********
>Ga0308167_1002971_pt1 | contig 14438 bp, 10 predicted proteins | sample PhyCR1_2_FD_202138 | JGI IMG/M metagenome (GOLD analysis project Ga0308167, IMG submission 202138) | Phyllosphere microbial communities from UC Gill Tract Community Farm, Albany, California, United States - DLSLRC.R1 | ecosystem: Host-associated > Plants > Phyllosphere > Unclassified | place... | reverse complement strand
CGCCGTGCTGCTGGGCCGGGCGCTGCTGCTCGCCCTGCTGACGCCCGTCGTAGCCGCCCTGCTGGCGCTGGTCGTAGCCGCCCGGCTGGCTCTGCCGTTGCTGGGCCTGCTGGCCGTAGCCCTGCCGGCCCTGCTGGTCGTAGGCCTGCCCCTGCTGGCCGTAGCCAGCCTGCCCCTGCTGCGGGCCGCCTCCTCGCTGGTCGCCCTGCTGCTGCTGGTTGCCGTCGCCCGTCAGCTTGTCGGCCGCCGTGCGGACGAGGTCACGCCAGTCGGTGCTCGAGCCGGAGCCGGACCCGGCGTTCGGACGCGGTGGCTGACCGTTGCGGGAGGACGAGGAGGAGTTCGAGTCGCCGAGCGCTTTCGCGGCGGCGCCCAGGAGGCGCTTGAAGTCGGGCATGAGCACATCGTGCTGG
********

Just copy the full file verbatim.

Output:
>Ga0308167_1002971_pt1 | contig 14438 bp, 10 predicted proteins | sample PhyCR1_2_FD_202138 | JGI IMG/M metagenome (GOLD analysis project Ga0308167, IMG submission 202138) | Phyllosphere microbial communities from UC Gill Tract Community Farm, Albany, California, United States - DLSLRC.R1 | ecosystem: Host-associated > Plants > Phyllosphere > Unclassified | place... | reverse complement strand
CGCCGTGCTGCTGGGCCGGGCGCTGCTGCTCGCCCTGCTGACGCCCGTCGTAGCCGCCCTGCTGGCGCTGGTCGTAGCCGCCCGGCTGGCTCTGCCGTTGCTGGGCCTGCTGGCCGTAGCCCTGCCGGCCCTGCTGGTCGTAGGCCTGCCCCTGCTGGCCGTAGCCAGCCTGCCCCTGCTGCGGGCCGCCTCCTCGCTGGTCGCCCTGCTGCTGCTGGTTGCCGTCGCCCGTCAGCTTGTCGGCCGCCGTGCGGACGAGGTCACGCCAGTCGGTGCTCGAGCCGGAGCCGGACCCGGCGTTCGGACGCGGTGGCTGACCGTTGCGGGAGGACGAGGAGGAGTTCGAGTCGCCGAGCGCTTTCGCGGCGGCGCCCAGGAGGCGCTTGAAGTCGGGCATGAGCACATCGTGCTGG